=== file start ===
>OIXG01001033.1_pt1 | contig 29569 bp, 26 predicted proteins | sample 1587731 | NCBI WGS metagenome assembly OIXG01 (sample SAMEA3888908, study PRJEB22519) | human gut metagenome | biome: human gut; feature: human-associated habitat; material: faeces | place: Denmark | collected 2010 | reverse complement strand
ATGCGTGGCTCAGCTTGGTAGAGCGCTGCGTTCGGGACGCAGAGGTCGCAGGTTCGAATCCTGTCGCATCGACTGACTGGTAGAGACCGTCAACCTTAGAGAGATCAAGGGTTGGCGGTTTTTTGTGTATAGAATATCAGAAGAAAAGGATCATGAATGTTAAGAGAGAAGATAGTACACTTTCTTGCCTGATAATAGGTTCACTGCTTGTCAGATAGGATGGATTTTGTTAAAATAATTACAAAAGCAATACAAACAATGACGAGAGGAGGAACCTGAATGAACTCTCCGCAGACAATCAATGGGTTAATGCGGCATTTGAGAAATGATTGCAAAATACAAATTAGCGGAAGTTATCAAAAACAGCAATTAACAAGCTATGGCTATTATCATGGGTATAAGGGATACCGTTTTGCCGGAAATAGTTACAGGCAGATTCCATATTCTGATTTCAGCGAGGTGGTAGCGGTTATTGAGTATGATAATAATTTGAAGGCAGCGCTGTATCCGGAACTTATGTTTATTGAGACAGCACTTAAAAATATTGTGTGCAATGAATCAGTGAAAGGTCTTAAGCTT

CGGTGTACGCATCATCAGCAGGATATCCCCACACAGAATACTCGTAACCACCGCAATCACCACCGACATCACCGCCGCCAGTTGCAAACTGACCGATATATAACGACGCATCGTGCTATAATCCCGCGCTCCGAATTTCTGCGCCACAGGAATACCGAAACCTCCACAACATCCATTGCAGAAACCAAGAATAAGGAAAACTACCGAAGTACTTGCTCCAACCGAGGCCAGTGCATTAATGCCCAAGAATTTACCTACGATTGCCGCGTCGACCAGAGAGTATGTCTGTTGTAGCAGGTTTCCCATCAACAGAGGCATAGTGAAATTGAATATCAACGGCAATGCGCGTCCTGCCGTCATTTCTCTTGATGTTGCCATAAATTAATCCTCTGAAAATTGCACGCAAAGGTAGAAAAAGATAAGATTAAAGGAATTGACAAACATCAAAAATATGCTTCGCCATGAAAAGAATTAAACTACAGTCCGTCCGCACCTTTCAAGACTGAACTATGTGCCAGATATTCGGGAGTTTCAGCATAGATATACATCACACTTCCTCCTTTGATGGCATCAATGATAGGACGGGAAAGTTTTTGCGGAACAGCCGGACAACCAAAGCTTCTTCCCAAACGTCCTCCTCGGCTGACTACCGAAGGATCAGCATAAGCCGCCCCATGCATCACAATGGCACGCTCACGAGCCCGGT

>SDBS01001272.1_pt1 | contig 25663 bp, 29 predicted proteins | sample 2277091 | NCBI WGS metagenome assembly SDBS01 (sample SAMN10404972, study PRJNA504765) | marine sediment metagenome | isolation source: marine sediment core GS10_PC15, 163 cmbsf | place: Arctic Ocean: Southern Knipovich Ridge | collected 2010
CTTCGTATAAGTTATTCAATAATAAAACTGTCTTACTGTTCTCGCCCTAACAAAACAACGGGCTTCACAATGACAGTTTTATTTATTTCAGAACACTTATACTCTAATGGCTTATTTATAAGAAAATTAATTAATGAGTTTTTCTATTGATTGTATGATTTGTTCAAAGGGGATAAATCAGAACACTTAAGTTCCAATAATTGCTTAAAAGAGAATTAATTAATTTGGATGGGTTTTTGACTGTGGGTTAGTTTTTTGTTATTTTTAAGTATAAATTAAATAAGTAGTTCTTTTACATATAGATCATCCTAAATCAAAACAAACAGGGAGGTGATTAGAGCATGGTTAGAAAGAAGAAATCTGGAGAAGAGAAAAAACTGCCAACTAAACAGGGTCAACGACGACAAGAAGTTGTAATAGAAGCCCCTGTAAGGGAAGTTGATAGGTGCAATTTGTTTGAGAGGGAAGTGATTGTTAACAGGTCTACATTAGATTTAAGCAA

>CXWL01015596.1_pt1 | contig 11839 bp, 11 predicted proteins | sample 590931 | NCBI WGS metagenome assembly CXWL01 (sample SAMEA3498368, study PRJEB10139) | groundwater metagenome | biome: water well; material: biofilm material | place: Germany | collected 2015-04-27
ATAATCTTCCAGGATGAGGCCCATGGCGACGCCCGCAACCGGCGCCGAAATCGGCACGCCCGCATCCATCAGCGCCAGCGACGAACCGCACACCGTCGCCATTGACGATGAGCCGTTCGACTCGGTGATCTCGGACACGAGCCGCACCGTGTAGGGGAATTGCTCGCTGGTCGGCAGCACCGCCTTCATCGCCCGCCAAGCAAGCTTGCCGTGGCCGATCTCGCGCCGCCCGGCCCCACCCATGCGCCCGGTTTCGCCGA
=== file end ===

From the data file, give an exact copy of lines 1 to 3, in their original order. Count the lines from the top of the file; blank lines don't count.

>OIXG01001033.1_pt1 | contig 29569 bp, 26 predicted proteins | sample 1587731 | NCBI WGS metagenome assembly OIXG01 (sample SAMEA3888908, study PRJEB22519) | human gut metagenome | biome: human gut; feature: human-associated habitat; material: faeces | place: Denmark | collected 2010 | reverse complement strand
ATGCGTGGCTCAGCTTGGTAGAGCGCTGCGTTCGGGACGCAGAGGTCGCAGGTTCGAATCCTGTCGCATCGACTGACTGGTAGAGACCGTCAACCTTAGAGAGATCAAGGGTTGGCGGTTTTTTGTGTATAGAATATCAGAAGAAAAGGATCATGAATGTTAAGAGAGAAGATAGTACACTTTCTTGCCTGATAATAGGTTCACTGCTTGTCAGATAGGATGGATTTTGTTAAAATAATTACAAAAGCAATACAAACAATGACGAGAGGAGGAACCTGAATGAACTCTCCGCAGACAATCAATGGGTTAATGCGGCATTTGAGAAATGATTGCAAAATACAAATTAGCGGAAGTTATCAAAAACAGCAATTAACAAGCTATGGCTATTATCATGGGTATAAGGGATACCGTTTTGCCGGAAATAGTTACAGGCAGATTCCATATTCTGATTTCAGCGAGGTGGTAGCGGTTATTGAGTATGATAATAATTTGAAGGCAGCGCTGTATCCGGAACTTATGTTTATTGAGACAGCACTTAAAAATATTGTGTGCAATGAATCAGTGAAAGGTCTTAAGCTT

CGGTGTACGCATCATCAGCAGGATATCCCCACACAGAATACTCGTAACCACCGCAATCACCACCGACATCACCGCCGCCAGTTGCAAACTGACCGATATATAACGACGCATCGTGCTATAATCCCGCGCTCCGAATTTCTGCGCCACAGGAATACCGAAACCTCCACAACATCCATTGCAGAAACCAAGAATAAGGAAAACTACCGAAGTACTTGCTCCAACCGAGGCCAGTGCATTAATGCCCAAGAATTTACCTACGATTGCCGCGTCGACCAGAGAGTATGTCTGTTGTAGCAGGTTTCCCATCAACAGAGGCATAGTGAAATTGAATATCAACGGCAATGCGCGTCCTGCCGTCATTTCTCTTGATGTTGCCATAAATTAATCCTCTGAAAATTGCACGCAAAGGTAGAAAAAGATAAGATTAAAGGAATTGACAAACATCAAAAATATGCTTCGCCATGAAAAGAATTAAACTACAGTCCGTCCGCACCTTTCAAGACTGAACTATGTGCCAGATATTCGGGAGTTTCAGCATAGATATACATCACACTTCCTCCTTTGATGGCATCAATGATAGGACGGGAAAGTTTTTGCGGAACAGCCGGACAACCAAAGCTTCTTCCCAAACGTCCTCCTCGGCTGACTACCGAAGGATCAGCATAAGCCGCCCCATGCATCACAATGGCACGCTCACGAGCCCGGT